Today we are chatting with Shawn Peters, author of
The Unforgettable Logan Foster!
Read on for more about Shawn and his book!
Meet Shawn Peters!
Shawn Peters has spent more than two decades writing professionally for television and advertising. Married and a father of two kids, Shawn is by his own description a suburban-dad trope-fest. He enjoys coaching his kid’s teams, playing old-dude softball, and comparing IPAs with other dads. In his spare time, Shawn makes ultra-nerdy Dungeons and Dragons puns on Twitter under the handle @DnDadJokes.
Meet The Unforgettable Logan Foster!
Packed with superheroes, supervillains, and epic showdowns between good and evil, The Unforgettable Logan Foster from debut author Shawn Peter shows that sometimes being a hero is just about being yourself.
Logan Foster has pretty much given up on the idea of ever being adopted. It could have something to with his awkward manner, his photographic memory, or his affection for reciting curious facts, but whatever the cause, Logan and his “PP’s” (prospective parents) have never clicked.
Then everything changes when Gil and Margie arrive. Although they aren’t exactly perfect themselves–Gil has the punniest sense of humor and Margie’s cooking would have anyone running for the hills–they genuinely seem to care.
But it doesn’t take Logan long to notice some very odd things about them. They are out at all hours, they never seem to eat, and there’s a part of the house that is protected by some pretty elaborate security.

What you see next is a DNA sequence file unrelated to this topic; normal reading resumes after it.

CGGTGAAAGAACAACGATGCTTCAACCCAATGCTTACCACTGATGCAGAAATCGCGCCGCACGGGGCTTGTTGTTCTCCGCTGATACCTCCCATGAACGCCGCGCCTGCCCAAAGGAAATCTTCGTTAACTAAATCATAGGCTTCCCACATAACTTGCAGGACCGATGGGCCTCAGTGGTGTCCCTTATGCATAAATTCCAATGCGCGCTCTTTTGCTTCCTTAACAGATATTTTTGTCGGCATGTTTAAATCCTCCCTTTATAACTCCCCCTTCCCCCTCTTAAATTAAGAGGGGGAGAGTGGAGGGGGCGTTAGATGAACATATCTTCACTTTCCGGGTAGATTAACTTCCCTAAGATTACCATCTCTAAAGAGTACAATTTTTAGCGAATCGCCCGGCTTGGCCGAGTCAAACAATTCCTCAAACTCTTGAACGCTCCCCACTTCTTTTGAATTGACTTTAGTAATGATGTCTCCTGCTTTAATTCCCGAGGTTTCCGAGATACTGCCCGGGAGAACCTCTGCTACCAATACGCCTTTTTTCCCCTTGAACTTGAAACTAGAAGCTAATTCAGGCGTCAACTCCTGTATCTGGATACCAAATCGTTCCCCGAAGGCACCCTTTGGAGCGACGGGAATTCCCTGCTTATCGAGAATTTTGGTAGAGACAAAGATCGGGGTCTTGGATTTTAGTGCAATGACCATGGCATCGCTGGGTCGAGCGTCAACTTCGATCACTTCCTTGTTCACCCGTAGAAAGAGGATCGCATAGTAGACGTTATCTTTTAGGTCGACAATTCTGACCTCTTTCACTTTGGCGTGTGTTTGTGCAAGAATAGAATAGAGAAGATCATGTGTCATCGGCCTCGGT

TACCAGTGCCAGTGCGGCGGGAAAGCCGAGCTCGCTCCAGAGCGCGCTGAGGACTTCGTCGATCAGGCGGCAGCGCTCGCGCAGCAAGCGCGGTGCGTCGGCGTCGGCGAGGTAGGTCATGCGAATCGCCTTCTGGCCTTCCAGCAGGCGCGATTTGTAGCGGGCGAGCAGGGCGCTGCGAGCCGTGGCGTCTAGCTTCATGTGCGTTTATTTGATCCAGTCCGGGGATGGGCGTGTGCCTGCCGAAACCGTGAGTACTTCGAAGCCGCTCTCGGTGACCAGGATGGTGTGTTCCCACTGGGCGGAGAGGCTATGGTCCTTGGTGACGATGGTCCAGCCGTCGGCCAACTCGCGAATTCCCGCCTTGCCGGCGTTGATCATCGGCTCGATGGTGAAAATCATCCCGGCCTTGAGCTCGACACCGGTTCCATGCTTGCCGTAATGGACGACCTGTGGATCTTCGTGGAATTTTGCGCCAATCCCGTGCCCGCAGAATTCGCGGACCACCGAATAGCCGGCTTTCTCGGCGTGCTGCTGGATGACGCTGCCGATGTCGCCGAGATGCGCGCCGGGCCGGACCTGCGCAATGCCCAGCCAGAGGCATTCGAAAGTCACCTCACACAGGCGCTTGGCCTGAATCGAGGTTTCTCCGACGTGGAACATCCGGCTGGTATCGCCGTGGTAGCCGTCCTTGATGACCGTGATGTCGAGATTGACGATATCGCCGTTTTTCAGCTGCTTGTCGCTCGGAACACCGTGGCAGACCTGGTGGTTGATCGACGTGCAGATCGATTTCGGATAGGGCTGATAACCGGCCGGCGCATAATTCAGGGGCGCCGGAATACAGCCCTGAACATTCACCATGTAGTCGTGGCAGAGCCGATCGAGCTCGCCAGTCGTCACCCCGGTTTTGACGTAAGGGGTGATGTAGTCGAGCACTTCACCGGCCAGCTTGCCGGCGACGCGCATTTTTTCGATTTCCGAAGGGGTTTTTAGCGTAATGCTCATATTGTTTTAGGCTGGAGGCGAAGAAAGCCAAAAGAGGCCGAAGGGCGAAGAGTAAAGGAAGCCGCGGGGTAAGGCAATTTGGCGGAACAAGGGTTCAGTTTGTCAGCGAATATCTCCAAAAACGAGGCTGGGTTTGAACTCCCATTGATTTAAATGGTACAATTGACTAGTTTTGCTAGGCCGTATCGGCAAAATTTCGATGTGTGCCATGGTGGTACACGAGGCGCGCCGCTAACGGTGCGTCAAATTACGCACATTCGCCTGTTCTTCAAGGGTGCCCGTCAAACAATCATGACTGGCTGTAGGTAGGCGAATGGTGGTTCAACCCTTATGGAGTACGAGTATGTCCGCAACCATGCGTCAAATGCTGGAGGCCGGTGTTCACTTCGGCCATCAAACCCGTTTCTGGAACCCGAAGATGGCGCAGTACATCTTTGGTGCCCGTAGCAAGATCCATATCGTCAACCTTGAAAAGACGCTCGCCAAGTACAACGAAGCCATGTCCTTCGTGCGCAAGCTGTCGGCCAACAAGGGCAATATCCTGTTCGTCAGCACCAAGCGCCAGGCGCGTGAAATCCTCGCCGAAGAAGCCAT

No matter what Logan could have imagined, nothing prepared him for the truth: His PP’s are actually superheroes, and they’re being hunted down by dastardly forces. Logan’s found himself caught in the middle in a massive battle and the very fate of the world may hang in the balance. Will Logan be able to find a way to save the day and his new family?
~ Author Chat ~
What gave you the inspiration to write this book?
My two children are 5 years apart, which means that I had almost a decade where I was reading MG books to them, or with them, every night. It made me fall back in love with the books I grew up with, and the new ones I was reading. Especially Rick Riordan, who did something that blew me away in the first Percy Jackson book; he turned ADHD and Dyslexia into Demigod traits. I thought about how that must’ve felt for kids reading those words and I realized that I wanted to tell a story about a kid whose perceived shortcomings were actually what became his greatest strengths. At the time, I was coaching youth sports which included a fair number of neurodivergent kids. I was also spending a lot of time with my best friend, whose son is on the autism spectrum. I found myself fascinated by how their young minds worked. Also, thanks to Marvel, I was also watching a ton of superhero movies (I mean, who wasn’t), and it just rekindled my boyhood fandom of comic books. Somewhere in the nexus of those three things, I found a story I wanted to tell about a neurodivergent orphan with a photographic memory who gets adopted by superheroes and suddenly is the “normal” one in his family. It just grew from there.
Who is your favorite character in the book?
My favorite character to write is Logan because he has such a specific voice, and just by listening to what others say or taking in what’s around him, he leads me (and the reader) down rabbit holes of information and facts. He’s so cerebral, but he’s also got plenty of emotions that he’s still learning to identify and cope with. Plus, he’s evidence-based, so when people do kind things for him or stick up for him, he doesn’t take it for granted, which I admire about him. But I’d be lying if I didn’t admit that Elena Arguello—Logan’s older, cooler, tougher next-door neighbor—is the coolest character in the book. She’s just this 15-year-old powerhouse who is coming into her own and she accepts Logan for exactly who he is from the second they meet. I wanted that kind of friend and ally for him so badly as I was creating the character, and now, I am actually excited when I go back and read her scenes.